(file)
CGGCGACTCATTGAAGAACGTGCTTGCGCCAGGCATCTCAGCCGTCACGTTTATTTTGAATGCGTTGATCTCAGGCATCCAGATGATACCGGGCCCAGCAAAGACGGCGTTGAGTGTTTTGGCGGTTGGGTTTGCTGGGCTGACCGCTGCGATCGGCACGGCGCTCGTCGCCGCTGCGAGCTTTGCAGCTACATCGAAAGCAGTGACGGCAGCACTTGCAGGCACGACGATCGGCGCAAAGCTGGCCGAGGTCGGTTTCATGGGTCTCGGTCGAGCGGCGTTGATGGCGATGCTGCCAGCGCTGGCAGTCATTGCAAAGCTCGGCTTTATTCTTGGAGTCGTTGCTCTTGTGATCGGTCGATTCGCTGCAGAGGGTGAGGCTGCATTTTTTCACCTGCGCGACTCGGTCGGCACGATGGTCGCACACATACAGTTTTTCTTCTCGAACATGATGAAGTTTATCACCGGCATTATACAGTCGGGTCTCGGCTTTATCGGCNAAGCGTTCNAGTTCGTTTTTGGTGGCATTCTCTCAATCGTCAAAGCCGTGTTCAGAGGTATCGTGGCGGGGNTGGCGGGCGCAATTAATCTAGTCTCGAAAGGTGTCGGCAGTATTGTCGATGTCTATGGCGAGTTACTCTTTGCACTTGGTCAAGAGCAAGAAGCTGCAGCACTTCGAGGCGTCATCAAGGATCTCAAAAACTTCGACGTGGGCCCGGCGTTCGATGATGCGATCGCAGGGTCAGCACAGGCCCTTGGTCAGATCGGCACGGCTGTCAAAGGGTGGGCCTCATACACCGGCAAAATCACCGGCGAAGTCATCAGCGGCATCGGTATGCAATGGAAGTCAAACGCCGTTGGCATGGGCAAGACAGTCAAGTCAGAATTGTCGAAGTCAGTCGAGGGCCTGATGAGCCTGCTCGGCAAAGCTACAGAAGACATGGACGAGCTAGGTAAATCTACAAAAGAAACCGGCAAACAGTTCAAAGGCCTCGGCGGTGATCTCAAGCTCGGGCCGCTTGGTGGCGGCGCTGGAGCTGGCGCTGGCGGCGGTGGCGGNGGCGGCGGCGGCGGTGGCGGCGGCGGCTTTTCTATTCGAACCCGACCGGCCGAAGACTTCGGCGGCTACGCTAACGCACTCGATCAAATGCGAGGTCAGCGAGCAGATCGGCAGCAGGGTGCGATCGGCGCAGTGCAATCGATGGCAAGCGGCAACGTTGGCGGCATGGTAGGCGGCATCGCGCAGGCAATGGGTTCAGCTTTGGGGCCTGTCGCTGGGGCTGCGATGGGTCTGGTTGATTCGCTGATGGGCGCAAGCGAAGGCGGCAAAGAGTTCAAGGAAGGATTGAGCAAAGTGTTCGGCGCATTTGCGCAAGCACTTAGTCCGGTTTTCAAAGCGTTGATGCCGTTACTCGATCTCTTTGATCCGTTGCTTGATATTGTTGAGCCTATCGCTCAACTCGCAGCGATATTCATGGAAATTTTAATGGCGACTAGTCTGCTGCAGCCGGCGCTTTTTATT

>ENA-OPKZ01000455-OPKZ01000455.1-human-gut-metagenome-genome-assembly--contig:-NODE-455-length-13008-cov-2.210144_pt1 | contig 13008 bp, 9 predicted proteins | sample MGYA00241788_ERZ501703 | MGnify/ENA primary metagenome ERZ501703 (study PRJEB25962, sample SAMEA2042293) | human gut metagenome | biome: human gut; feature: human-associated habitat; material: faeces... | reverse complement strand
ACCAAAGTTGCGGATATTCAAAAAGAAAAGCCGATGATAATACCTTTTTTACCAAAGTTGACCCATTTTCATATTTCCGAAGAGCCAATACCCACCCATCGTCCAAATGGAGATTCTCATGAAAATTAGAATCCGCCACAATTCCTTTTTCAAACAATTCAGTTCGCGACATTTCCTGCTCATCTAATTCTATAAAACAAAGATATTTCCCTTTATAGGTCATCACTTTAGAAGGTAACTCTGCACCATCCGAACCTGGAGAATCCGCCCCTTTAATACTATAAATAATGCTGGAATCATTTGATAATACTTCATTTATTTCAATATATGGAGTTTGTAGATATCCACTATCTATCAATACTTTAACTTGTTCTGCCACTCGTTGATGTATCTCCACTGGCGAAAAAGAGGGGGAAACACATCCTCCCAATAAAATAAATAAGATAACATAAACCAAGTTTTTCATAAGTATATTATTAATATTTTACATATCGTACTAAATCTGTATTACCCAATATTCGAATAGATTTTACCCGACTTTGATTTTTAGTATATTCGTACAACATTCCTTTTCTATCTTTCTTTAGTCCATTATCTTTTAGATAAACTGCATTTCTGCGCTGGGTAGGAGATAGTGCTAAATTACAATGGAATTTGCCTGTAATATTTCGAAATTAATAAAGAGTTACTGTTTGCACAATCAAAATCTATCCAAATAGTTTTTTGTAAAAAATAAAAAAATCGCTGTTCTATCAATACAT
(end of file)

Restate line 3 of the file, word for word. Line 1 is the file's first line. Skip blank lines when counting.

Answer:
ACCAAAGTTGCGGATATTCAAAAAGAAAAGCCGATGATAATACCTTTTTTACCAAAGTTGACCCATTTTCATATTTCCGAAGAGCCAATACCCACCCATCGTCCAAATGGAGATTCTCATGAAAATTAGAATCCGCCACAATTCCTTTTTCAAACAATTCAGTTCGCGACATTTCCTGCTCATCTAATTCTATAAAACAAAGATATTTCCCTTTATAGGTCATCACTTTAGAAGGTAACTCTGCACCATCCGAACCTGGAGAATCCGCCCCTTTAATACTATAAATAATGCTGGAATCATTTGATAATACTTCATTTATTTCAATATATGGAGTTTGTAGATATCCACTATCTATCAATACTTTAACTTGTTCTGCCACTCGTTGATGTATCTCCACTGGCGAAAAAGAGGGGGAAACACATCCTCCCAATAAAATAAATAAGATAACATAAACCAAGTTTTTCATAAGTATATTATTAATATTTTACATATCGTACTAAATCTGTATTACCCAATATTCGAATAGATTTTACCCGACTTTGATTTTTAGTATATTCGTACAACATTCCTTTTCTATCTTTCTTTAGTCCATTATCTTTTAGATAAACTGCATTTCTGCGCTGGGTAGGAGATAGTGCTAAATTACAATGGAATTTGCCTGTAATATTTCGAAATTAATAAAGAGTTACTGTTTGCACAATCAAAATCTATCCAAATAGTTTTTTGTAAAAAATAAAAAAATCGCTGTTCTATCAATACAT